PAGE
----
My first double page spread for the Guardian – this guide to my adopted home city of Newcastle was published in a travel supplement for the paper on Saturday June 27th, and is lovingly re-created for you here:
The story goes that several years ago Newcastle was declared eighth-best party city on the planet. Not unexpectedly, the good folk proceeded to celebrate.
For too long that image of the people threatened to overshadow the gradual transformation of both Newcastle and Gateshead beyond their monochromatic ship-building roots. Fortunately, in the years that followed, the city matured into one of the most compelling and effervescent places in the country. There are few cities offering such a wealth of diverse experiences. And we know it, too; recent footballing under-achievements aside, everyone here is fiercely proud of what we have, far away from the clutter and splutter of London.
A leisurely stroll along the River Tyne is the best introduction to the history and regeneration of the city, as well as the majesty of the seven bridges that crisscross it. Gateshead Quays is dominated by the orange-brick might of the Baltic Centre for Contemporary Art, its impressive girth hosting internationally acclaimed galleries and installations. The metamorphosis of this former flour mill was a significant marker in Newcastle and Gateshead’s charge to become one of the country’s cultural focal points. Alongside is the Sage Gateshead, a rolling hillside of glass and steel which plays host to world-famous musicians and global conferences.
Newcastle’s Quayside is the oldest neighbourhood in the city, with graceful Tudor merchant houses nestling among the imperious Victorian properties. It’s here you’ll find the bars that made Newcastle famous a decade ago, but in recent years it’s become a mecca for foodies: walk south from the city centre down Dean Street, and your palette will tingle with delight at the menus on offer. Hei Hei is one of the top locally owned restaurants, a punchy, urban space that reworks traditional Chinese dishes, while the rather grand Indian restaurant Vujon sprawls across the ground floor of a Victorian town house and serves a boro chinghri bhoona (king prawns with garlic, ginger and onion) for which I’d wrestle a man with 10 arms.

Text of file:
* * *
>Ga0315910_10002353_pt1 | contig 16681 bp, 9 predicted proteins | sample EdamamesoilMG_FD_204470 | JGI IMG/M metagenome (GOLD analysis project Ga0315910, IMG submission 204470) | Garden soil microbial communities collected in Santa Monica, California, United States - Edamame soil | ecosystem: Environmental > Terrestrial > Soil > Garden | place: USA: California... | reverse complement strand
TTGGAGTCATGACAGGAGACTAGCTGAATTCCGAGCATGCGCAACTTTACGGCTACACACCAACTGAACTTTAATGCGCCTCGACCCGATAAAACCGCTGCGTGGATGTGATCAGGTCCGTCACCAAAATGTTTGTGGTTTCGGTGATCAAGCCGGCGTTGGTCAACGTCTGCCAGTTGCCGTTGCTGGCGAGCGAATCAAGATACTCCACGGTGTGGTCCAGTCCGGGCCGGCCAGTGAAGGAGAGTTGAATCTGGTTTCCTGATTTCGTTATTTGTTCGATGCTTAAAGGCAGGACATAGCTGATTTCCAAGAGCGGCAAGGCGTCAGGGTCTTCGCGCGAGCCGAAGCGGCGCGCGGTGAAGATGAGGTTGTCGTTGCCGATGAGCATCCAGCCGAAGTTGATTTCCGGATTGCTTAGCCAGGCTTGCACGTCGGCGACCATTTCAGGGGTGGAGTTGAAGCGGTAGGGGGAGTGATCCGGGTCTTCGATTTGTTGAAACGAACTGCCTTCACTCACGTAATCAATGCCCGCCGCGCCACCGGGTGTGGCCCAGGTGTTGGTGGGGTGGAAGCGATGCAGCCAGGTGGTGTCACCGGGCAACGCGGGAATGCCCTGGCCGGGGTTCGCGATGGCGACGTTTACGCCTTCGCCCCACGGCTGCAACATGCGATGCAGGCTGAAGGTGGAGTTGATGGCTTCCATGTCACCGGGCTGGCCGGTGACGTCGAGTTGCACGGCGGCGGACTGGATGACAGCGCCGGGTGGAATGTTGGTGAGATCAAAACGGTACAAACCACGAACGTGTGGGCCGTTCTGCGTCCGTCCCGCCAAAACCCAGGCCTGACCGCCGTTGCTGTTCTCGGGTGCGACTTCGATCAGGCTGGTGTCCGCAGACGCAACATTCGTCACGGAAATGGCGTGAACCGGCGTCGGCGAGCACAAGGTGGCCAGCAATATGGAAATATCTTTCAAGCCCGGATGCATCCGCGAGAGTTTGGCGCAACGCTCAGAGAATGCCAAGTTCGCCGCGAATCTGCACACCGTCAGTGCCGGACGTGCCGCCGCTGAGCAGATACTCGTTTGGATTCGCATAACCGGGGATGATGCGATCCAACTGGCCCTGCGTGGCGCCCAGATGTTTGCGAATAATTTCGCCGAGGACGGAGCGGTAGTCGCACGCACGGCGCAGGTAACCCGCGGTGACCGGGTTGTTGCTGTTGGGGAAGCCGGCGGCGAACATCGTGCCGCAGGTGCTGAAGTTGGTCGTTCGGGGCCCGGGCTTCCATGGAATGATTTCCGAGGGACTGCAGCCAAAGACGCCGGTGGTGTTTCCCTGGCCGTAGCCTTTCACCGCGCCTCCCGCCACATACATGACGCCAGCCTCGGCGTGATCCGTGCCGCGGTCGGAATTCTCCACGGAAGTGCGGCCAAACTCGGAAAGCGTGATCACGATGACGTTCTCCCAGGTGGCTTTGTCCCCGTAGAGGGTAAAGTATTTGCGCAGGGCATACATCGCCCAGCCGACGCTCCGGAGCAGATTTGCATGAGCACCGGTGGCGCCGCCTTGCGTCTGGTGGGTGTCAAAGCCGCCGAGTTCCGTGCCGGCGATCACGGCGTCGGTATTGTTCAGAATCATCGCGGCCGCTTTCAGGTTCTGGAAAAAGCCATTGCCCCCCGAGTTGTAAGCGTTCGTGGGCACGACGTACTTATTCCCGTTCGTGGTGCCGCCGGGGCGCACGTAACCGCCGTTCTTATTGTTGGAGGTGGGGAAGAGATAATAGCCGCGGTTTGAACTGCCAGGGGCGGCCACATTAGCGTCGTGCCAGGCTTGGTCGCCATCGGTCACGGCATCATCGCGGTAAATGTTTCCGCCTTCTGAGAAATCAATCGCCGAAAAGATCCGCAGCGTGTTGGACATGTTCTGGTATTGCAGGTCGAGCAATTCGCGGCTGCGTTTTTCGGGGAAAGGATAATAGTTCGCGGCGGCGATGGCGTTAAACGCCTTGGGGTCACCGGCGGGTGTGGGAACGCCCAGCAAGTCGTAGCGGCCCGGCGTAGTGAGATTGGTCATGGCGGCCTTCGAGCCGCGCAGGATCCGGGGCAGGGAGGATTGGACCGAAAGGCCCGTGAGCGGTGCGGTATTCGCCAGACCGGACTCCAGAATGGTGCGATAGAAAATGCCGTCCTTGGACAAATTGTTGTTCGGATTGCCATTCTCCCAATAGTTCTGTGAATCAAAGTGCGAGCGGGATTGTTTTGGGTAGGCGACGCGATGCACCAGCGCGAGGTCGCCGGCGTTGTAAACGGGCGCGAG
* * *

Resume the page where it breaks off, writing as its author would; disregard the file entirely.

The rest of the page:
Walk further east along the Quayside and, as the River Tyne hooks south, you’ll reach the Free Trade Inn. Fire up the free jukebox, make a friend or two with the locals and relax in the cosy beer garden.
The Inn stands at the mouth of the Ouseburn river, which washes through the lavish open spaces of Jesmond Dene down to the Tyne. Ouseburn Valley was the site of Newcastle’s earliest modern industry; by the 19th century its length was littered with potteries, mills, coal barges and glasshouses. Today the lower valley explodes with independent arts, music and crafts. The Cluny is the first choice for live music in Newcastle, its monthly listings packed to the brim with national acts and local sounds, raising the roof of this old whisky-bottling plant, while the Cluny and the Art Works galleries showcase local talent.
That the city has such a passion for film might surprise some, but then Newcastle is blessed with perhaps the finest independent cinema in the country. The art deco mouldings of Tyneside Cinema were conceived, designed and built more than 70 years ago by Dixon Scott, great-uncle of Ridley and Tony Scott. Cherished by patrons for a programme that mixes blockbusters with independent film, the Tyneside proves that the cinematic experience can stretch far beyond the soda-pop mediocrity of the multiplex. Students of foreign and underground productions will also adore the cosier Side Cinema on Newcastle’s Quayside.